For cyclist safety, routes through residential areas, fewer along arterial roads
If more of the continuous cycle routes were to run through residential areas, this would reduce the risk of fatal accidents involving cyclists and cars. Most of the collisions between cyclists and motorised traffic in built-up areas happen at intersections with access roads. In towns where cyclists mostly ride through residential areas, the risk of serious or fatal collisions between cyclists and motorised traffic is smaller. Well designed intersections with main roads can also improve cyclist safety. This is revealed in the study 'A safer road environment for cyclists' by Paul Schepers, for which he will be awarded his PhD at TU Delft on 6 December.
Road safety a concern
Cyclist safety is a key aspect of road safety and a major concern as the number of cyclist fatalities (now one third of all road traffic fatalities) is falling at an ever decreasing rate and the number of cyclists seriously injured every year (now over half of all road traffic injuries) is actually rising. The PhD thesis focuses on the question of how a safer infrastructure could contribute to improving these trends.
Better designed crossroads
Besides more cycle routes through residential areas, Schepers also concluded that better designed crossroads would also help reduce the number of cyclist fatalities. Examples include intersections with one-way cycle paths on a ramp situated 2 to 5 metres away from the crossing. This ramp would force approaching drivers to reduce speed. The distance between the cycle path and the junction area would allow the driver to first cross the cycle path and then drive on to the main road (or vice versa), which would improve both visibility and safety.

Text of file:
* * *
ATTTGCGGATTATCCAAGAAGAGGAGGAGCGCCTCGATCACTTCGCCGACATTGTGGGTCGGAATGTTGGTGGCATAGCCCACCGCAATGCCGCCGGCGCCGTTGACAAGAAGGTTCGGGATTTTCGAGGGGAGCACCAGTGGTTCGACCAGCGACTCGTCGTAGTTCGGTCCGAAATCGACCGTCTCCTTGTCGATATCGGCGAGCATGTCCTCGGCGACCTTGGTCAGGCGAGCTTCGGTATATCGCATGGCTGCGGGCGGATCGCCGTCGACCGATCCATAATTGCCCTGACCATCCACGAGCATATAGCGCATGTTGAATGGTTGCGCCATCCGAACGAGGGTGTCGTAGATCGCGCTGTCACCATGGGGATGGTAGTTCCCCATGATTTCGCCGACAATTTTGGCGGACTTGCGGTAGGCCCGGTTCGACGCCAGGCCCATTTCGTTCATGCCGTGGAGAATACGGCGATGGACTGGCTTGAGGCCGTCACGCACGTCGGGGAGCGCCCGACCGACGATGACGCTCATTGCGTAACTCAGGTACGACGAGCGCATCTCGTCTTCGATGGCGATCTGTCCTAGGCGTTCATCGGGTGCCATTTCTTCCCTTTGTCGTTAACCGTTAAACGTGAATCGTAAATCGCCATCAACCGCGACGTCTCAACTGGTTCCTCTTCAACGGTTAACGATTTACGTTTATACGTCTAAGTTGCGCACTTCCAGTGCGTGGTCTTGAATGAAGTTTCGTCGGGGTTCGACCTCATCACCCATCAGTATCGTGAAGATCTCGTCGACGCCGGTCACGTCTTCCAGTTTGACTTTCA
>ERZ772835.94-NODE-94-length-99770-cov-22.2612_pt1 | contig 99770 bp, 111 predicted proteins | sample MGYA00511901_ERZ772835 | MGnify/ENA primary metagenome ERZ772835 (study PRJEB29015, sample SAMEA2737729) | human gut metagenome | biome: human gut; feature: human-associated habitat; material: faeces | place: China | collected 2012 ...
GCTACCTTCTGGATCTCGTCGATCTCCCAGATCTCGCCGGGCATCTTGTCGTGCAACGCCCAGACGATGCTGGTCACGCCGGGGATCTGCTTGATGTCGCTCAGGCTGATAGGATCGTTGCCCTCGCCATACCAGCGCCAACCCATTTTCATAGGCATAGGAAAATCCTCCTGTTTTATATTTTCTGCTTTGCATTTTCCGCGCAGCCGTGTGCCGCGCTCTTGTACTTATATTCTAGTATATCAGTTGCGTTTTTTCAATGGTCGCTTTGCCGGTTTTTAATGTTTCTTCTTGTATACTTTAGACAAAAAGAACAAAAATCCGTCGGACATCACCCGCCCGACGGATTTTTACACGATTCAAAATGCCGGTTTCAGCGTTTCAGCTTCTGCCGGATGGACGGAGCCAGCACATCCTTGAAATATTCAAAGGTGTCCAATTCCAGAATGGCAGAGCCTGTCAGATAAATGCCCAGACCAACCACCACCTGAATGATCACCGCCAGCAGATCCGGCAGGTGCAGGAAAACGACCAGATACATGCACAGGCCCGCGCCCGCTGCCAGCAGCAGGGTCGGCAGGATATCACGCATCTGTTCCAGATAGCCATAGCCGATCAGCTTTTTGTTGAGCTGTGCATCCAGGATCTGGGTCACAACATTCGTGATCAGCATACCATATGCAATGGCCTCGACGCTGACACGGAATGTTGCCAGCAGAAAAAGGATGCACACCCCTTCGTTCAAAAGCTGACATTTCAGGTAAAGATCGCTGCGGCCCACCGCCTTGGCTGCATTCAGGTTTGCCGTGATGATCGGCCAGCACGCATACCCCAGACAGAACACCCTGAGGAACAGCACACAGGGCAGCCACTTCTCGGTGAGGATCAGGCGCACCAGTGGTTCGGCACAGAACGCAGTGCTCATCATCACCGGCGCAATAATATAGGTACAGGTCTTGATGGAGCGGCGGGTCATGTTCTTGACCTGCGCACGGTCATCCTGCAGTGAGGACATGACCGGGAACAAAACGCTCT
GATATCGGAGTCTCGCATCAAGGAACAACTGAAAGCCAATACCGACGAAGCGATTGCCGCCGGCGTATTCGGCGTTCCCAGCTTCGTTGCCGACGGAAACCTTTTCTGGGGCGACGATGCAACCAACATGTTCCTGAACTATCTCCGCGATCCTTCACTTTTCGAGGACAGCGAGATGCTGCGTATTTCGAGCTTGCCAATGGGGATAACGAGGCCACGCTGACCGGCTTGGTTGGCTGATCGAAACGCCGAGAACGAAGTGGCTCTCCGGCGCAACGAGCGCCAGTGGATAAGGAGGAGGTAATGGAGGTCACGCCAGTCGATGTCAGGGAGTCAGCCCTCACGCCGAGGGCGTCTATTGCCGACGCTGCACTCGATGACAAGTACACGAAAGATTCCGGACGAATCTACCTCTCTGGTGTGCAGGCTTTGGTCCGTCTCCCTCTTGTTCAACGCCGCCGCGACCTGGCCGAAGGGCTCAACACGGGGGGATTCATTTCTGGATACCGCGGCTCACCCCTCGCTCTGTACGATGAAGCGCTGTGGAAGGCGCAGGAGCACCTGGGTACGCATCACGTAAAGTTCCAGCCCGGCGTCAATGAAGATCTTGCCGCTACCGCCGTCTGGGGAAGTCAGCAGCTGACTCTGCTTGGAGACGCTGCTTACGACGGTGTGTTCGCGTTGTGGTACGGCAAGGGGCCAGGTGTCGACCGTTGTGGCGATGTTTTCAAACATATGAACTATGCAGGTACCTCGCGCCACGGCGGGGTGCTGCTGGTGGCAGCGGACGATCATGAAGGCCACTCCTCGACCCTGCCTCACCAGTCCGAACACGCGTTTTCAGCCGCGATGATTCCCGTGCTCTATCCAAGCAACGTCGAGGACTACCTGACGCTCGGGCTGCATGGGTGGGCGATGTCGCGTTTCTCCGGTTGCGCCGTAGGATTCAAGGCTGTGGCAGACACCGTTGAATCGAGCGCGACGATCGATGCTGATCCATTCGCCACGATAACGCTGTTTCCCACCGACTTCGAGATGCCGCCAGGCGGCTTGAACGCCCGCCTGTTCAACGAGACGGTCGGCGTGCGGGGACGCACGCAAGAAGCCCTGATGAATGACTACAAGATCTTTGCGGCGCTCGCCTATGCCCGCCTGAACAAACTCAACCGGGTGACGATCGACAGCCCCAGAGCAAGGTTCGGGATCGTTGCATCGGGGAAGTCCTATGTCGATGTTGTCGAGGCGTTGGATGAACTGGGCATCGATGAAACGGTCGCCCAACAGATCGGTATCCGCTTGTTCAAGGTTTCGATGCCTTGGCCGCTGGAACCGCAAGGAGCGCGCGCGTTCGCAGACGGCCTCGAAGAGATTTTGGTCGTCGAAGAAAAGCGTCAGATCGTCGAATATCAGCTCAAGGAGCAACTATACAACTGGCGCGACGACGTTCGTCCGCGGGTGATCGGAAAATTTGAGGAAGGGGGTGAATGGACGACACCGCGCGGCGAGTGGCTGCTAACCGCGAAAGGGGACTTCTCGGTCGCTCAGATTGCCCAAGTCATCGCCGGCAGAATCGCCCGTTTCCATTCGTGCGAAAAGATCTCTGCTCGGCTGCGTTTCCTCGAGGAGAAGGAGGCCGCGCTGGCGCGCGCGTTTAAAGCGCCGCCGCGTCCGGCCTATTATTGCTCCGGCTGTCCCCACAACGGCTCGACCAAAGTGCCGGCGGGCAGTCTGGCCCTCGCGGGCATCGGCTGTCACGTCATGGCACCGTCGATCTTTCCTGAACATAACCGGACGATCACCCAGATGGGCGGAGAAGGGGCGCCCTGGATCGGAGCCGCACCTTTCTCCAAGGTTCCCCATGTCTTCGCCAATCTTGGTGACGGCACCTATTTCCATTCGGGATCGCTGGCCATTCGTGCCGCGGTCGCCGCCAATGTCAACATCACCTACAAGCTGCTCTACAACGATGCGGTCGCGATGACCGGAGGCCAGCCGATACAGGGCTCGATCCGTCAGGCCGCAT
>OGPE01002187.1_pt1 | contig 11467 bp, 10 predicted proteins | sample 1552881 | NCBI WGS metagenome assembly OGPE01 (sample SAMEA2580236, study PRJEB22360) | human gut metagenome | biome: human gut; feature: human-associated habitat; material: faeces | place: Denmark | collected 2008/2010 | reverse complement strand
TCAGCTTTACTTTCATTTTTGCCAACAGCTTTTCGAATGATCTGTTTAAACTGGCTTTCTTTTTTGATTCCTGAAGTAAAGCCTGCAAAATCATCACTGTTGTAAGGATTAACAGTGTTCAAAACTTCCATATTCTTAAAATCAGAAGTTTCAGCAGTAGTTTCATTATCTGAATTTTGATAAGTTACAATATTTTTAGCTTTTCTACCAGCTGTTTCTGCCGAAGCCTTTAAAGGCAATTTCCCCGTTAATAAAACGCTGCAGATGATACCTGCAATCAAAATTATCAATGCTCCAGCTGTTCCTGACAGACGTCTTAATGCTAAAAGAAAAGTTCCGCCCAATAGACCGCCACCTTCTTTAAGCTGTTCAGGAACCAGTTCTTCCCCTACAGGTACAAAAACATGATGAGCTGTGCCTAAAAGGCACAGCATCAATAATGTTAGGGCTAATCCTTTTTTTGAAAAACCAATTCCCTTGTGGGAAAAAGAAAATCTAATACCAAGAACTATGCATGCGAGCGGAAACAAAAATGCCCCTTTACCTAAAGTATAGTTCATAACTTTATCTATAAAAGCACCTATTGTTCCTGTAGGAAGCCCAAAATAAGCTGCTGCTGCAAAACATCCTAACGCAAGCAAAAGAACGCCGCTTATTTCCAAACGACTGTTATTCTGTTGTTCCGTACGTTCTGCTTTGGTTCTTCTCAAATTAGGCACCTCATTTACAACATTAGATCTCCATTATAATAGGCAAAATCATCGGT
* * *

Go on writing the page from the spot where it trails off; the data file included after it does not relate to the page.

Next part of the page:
To reduce the number of cyclists seriously injured in road traffic, particular effort should be made to prevent bicycle-only accidents. The infrastructure plays a part in approximately half of all bicycle-only accidents e.g. obstacles, slippery materials in the road surface, bumps and holes, curbs and verges. A more indirect factor is the visibility of obstacles and the route of a cycle path, which could be greatly improved by clearer markings and other means to enhance the contrast (e.g. between the cycle path and a post).
Provided by Delft University of Technology